You can profit from shorter-term swings in value by looking for stocks that are stuck within a sideways trading range. ValueTrend portfolio manager Keith Richards reveals four stocks stuck in a sideways trend which offer you profit-taking trading opportunities.
Some stocks are good long-term holds. Such stocks are in a nice upward trend, and display consistent, solid earnings growth over time. But there is another type of stock pattern that you can profit from if you don’t mind taking advantage of shorter-termed swings. I quite like stocks stuck within a sideways range because you can define your trading plan—you know up front what your entry and exit points are.
A sideways trading range is one of the better technical patterns we can look to trade. When I look for sideways trading stocks, I try to find stocks (or ETFs) with a very defined top (that is, a point of resistance, past selling pressure) AND a well-defined bottom (or point of support, when buying pressure builds).
I’m also looking for enough profit between the bottom and top of that range to make it worthwhile. This, in my mind, means that I’m looking for swings of more than 10 per cent between the top and bottom of the trading range.
The top of a trading range is called ‘resistance’. The bottom of that range is called ‘support’. If a stock has a nicely defined, relatively flat-looking point of resistance but a choppy support level, it becomes too hard to pick your entry point.
The reverse is true for stocks with flat bottoms but choppy resistance points—it’s hard to find the right exit point. For this reason, I am looking for a fairly set pattern where we can easily identify the top and bottom of the trading range.
Please also bear in mind that a breakout from a defined trading range—whether from the top of the range or the bottom—indicates strong potential that the prior range is finished, and a new trend (either up or down) may have begun.
Let’s take a look at a few stocks that fit the criteria:
■ SNC-Lavalin Group Inc. (TSX—SNC), the construction and engineering giant, has been stuck in a fairly wide-swinging range since early 2016. The stock looks attractive if considered for purchase around the low $50s and sold around $58 a share. Perhaps it’s worth the wait.
■ BCE Inc. (TSX—BCE; NYSE—BCE). The long-termed chart is in an upward trend but the old resistance levels of around $57 per share from 2015 has become the floor since 2016. Resistance lies around $63. That’d be your trade. (We hold a position in both our ValueTrend Equity and ValueTrend Income Platforms—which I hold personally. (Yes, I eat my own cooking.)
■ Mondelez International Inc. (NASDAQ—MDLZ). We currently own this stock in our ValueTrend Equity Platform. Mondelez’s trading range spans from about $41 to $46 a share. It currently sits near the top of that range.
The stock could break out if a buyout or merger within the industry occurs—which has been “the talk” lately. But if it doesn’t, expect more of the same sideways action. Buy the lows and sell the highs in this range. Someday, MDLZ may break out. And someday, your prince (or princess) will come. Meanwhile, trading appears to be the only way to reap any money out of this zombie. This stock has been trading between $41 and $46 since early 2015.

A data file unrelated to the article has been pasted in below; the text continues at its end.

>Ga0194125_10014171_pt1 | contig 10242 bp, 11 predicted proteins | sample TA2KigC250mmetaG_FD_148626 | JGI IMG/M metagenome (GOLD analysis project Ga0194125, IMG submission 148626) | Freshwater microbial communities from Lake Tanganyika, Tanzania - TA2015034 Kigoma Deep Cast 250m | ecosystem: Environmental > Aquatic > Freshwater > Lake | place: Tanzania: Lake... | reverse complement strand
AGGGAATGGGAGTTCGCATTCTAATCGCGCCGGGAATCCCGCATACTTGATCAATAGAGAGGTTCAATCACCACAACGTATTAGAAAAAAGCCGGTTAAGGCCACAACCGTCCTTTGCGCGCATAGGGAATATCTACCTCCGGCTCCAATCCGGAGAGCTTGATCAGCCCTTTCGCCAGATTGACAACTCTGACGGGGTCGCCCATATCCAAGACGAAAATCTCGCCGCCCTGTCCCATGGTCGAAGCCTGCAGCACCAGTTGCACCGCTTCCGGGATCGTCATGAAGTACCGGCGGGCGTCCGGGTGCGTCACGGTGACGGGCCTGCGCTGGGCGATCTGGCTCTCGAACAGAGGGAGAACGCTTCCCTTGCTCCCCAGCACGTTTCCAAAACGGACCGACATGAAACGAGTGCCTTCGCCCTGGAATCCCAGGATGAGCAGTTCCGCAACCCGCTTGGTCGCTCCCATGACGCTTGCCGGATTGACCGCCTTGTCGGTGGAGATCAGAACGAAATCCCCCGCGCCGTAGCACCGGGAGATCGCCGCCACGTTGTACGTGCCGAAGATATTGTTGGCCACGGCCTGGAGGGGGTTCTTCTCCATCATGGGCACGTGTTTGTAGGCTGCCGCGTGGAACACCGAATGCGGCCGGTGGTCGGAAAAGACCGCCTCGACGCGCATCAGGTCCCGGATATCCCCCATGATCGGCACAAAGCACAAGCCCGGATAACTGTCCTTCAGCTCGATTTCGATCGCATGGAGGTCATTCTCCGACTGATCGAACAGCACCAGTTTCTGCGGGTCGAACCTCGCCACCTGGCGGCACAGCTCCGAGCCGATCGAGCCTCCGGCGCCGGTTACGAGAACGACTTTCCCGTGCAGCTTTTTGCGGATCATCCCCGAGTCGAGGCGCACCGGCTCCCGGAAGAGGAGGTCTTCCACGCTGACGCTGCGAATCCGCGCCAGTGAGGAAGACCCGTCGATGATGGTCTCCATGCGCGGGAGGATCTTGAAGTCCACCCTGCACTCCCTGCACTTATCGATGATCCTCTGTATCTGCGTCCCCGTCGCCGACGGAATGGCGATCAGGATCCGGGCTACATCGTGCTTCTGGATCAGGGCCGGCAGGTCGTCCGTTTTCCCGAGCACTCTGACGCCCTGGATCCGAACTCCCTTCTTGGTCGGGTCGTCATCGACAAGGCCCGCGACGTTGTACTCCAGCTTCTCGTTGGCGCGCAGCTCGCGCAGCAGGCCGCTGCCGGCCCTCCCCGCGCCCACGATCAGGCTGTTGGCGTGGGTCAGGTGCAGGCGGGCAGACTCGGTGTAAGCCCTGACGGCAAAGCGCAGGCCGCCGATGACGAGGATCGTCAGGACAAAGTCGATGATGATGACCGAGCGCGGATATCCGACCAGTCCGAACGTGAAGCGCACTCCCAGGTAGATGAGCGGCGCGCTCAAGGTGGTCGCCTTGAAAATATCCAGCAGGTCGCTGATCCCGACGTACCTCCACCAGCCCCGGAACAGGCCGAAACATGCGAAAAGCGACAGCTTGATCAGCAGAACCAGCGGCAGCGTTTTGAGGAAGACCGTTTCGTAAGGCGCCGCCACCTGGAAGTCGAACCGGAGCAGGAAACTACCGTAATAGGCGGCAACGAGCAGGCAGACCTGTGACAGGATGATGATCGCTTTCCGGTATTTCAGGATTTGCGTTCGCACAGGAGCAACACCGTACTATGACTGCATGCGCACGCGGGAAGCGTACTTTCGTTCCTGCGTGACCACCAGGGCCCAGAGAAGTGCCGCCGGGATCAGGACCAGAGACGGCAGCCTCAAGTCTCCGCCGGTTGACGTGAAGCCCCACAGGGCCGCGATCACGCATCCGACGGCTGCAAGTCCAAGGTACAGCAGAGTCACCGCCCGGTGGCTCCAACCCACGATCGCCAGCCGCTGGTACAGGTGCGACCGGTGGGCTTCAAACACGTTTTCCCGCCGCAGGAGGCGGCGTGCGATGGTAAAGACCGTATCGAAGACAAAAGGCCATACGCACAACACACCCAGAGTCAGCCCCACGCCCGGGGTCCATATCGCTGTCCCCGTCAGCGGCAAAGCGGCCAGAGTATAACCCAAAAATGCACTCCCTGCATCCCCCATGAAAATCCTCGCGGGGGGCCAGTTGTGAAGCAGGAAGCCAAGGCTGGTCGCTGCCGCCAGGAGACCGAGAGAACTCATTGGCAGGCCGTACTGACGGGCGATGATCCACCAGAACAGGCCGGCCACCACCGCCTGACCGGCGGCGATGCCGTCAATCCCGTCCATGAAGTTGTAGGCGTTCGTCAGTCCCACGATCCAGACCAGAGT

■ Stantec Inc. (TSX—STN; NYSE—STN) is one of my favourite stocks to trade. It seems to have a nice range from $29 a share to $36 a share. The strategy is simple. Consider a buy of Stantec after a decline, then bounce from $30 or thereabouts. It looks like a sell at the top of the range, near $36.
Keith Richards, Portfolio Manager, can be contacted at email@example.com. He may hold positions in the securities mentioned. Worldsource Securities Inc., sponsoring investment dealer of Keith Richards and member of the Canadian Investor Protection Fund and of the Investment Industry Regulatory Organization of Canada. The information provided is general in nature and does not represent investment advice. It is subject to change without notice and is based on the perspectives and opinions of the writer only and not necessarily those of Worldsource Securities Inc. It may also contain projections or other “forward-looking statements.” There is significant risk that forward-looking statements will not prove to be accurate and actual results, performance, or achievements could differ materially from any future results, performance, or achievements that may be expressed or implied by such forward-looking statements and you will not unduly rely on such forward-looking statements. Every effort has been made to compile this material from reliable sources; however, no warranty can be made as to its accuracy or completeness. Before acting on any of the above, please consult an appropriate professional regarding your particular circumstances.
This is an edited version of an article that was originally published for subscribers in theSeptember 8, 2017, issue of Investor’s Digest of Canada. You can profit from the award-winning advice subscribers receive regularly in Investor’s Digest of Canada.
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